Previous studies have found that less than 40% of patients with stable chest pain undergoing invasive coronary angiography had obstructive coronary heart disease. Recent randomized clinical trials have shown that the use of computed tomography angiography (CTA) was beneficial in the initial assessment of these patients, and a new study presented at the American College of Cardiology’s Cardiovascular Summit lends credibility to this strategy, stating that CT was associated with a higher likelihood of revascularization compared to other imaging methods or no tests.
Stable angina pectoris is a type of chest discomfort that occurs when the heart muscle needs more oxygen than usual – such as during stress, physical activity, or cold weather – but does not receive it, often due to blocked coronary arteries. Patients with stable angina pectoris are often treated with guideline-directed medical therapy and lifestyle modifications, but may also require coronary revascularization to restore adequate blood flow and alleviate their symptoms.
If a patient currently presents with angina pectoris-suspected symptoms to their primary care physician or cardiologist, they are often referred for further testing.
Markus Scherer, MD, Director of Heart CT and Structural Heart Imaging at Atrium Health-Sanger Heart & Vascular Institute and lead author of the study
Between October 2022 and June 2023, researchers at the Atrium Health-Sanger Heart & Vascular Institute in Charlotte, North Carolina, examined 786 patients who had not previously been diagnosed with coronary heart disease and underwent elective invasive coronary angiography (ICA) to evaluate suspicion of angina pectoris. The initial assessment strategies before ICA were: no non-invasive tests with direct referral to ICA (44%), stress echocardiography (3%), stress myocardial perfusion imaging (15%), stress MRI (2%), and coronary CTA (36%). The study cohort had an average age of 66 years and consisted of 63% men, 37% women, 81% white, 13% black, 1% Asian, 1% Hispanic, and 1% other.
The researchers compared the rates of subsequent revascularization between patients whose initial assessment was coronary CTA versus stress tests or clinical assessment (no tests). The „CT first“ strategy was associated with subsequent revascularization in 62% of patients, compared to 34% with the combination of other modalities or direct referral to ICA.
In the 2021 AHA/ACC Guideline for the Evaluation and Diagnosis of Chest Pain, either non-invasive functional imaging or coronary CTA is suggested as the initial test, with no preference indicated for one over the other.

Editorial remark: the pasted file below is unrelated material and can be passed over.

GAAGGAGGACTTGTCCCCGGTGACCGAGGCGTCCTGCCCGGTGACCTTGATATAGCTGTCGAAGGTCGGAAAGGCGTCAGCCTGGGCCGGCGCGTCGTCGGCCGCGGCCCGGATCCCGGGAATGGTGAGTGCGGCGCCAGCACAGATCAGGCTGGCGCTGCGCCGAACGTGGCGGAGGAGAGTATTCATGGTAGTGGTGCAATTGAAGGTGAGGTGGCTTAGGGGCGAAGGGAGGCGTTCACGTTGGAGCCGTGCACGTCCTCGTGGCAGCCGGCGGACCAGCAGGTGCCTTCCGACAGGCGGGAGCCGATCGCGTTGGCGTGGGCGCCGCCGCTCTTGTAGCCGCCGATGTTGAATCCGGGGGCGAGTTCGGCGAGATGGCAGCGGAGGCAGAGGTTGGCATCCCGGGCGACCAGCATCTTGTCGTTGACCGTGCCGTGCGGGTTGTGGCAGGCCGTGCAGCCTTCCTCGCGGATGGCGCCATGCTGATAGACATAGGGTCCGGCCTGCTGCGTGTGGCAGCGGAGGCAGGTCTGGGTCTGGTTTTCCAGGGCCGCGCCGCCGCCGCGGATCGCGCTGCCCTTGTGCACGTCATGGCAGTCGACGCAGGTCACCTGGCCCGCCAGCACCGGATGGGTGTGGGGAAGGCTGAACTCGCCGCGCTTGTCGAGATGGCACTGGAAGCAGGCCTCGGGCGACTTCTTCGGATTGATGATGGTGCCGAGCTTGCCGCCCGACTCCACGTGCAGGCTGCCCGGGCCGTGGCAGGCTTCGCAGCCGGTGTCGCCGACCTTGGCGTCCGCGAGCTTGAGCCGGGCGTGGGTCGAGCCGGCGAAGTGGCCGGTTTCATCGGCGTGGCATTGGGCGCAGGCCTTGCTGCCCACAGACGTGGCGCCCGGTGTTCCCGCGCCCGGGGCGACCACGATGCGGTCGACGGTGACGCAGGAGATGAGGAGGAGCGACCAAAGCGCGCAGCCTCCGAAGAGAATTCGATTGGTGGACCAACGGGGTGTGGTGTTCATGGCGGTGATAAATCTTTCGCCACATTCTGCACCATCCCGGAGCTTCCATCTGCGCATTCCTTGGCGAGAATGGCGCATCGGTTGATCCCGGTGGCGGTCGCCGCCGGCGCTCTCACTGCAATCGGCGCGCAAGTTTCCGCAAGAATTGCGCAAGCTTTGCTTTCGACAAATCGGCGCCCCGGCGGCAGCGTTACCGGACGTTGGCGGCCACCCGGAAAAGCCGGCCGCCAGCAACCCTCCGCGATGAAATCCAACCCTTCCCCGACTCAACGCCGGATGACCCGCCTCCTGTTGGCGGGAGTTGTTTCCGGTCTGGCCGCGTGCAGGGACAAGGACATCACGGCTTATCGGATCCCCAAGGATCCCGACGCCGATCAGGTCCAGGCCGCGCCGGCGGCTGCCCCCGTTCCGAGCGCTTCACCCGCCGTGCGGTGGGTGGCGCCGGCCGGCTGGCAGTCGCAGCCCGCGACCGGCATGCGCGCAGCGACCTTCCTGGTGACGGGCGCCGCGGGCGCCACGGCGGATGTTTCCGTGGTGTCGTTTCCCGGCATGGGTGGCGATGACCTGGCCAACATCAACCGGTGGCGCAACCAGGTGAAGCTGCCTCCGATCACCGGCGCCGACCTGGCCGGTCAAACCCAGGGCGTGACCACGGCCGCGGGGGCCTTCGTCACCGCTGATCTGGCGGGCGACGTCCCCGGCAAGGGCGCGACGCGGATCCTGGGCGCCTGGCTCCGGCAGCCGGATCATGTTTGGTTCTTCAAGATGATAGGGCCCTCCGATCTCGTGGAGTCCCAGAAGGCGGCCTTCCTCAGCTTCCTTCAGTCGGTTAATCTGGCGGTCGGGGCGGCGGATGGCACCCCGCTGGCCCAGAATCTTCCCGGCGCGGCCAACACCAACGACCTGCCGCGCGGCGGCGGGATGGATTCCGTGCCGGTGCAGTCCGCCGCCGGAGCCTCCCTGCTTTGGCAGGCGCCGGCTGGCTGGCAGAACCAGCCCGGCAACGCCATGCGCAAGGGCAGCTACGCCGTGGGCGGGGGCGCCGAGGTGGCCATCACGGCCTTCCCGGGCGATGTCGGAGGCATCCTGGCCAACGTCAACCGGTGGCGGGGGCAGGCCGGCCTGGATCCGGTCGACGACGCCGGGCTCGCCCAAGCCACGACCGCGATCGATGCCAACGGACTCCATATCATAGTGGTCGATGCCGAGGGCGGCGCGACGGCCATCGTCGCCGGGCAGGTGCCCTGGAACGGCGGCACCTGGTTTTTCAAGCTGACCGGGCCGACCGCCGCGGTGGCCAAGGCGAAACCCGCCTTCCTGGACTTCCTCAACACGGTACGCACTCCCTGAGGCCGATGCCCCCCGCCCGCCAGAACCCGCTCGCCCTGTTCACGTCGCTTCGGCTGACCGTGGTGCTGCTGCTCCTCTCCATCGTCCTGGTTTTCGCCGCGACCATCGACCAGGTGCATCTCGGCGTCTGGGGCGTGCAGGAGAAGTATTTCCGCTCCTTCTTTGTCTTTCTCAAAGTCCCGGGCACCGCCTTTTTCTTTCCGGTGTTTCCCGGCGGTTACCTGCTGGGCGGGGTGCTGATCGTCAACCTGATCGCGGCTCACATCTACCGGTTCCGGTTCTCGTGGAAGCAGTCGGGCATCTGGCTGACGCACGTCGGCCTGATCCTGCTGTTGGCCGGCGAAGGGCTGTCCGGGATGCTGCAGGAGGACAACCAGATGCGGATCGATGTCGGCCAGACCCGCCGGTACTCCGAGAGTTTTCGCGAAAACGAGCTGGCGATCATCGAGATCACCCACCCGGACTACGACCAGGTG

According to the researchers, there are a variety of reasons why health systems currently do not employ a CT-first approach, including the availability of high-quality CT scanners, availability of qualified interpreters of cardiac CT, and challenges in transitioning to a newer approach after decades of established patterns (e.g. stress tests). Furthermore, a CT-first approach is recommended primarily for patients with undetected coronary heart disease and may not be applicable to all, as some patient factors can compromise the accuracy and benefits of coronary CTA.
„While care must be individualized, transitioning to a ‚CT first‘ strategy for providers of cardiovascular care for patients with unknown or undetected coronary heart disease should be a high priority,“ said Scherer. „The non-invasive approach is associated with lower risk and lower cost than a diagnostic catheterization and provides information for the CT approach – but not for stress tests – on the absence, presence, and extent of coronary atherosclerosis and whether they are high or not.“ Risk plaques and vessel obstructions, contributing to streamlining patient management and risk mitigation.“
As coronary CTA is more cost-effective than nuclear myocardial perfusion imaging and ICA, Scherer states that a CT-first approach results in direct cost savings for patients and payers. From a health system perspective, the most economically efficient assessment approach gains importance in the transition to a value-based health system.
The authors of the study state that the study demonstrates the „real“ credibility of randomized studies showing similar benefits to a „CT first“ approach, and should promote increased adoption of this strategy for the assessment of patients with chest pain and no documented history of coronary artery disease.
„Cath labs are an intensive care environment for capital and personnel. Using them for their maximum potential for treating diseases rather than diagnosing them brings the highest yield of these resources to the health system,“ said Scherer.
The full results of the study and other studies will be presented at the ACC Cardiovascular Summit 2024 in Washington from February 1 to 3, 2024. The ACC Cardiovascular Summit 2024 will explore innovative strategies and new trends in cardiovascular care and assess operational efficiency to improve the effectiveness of the CV service line and to adopt customizable approaches that support economic sustainability.
American College of Cardiology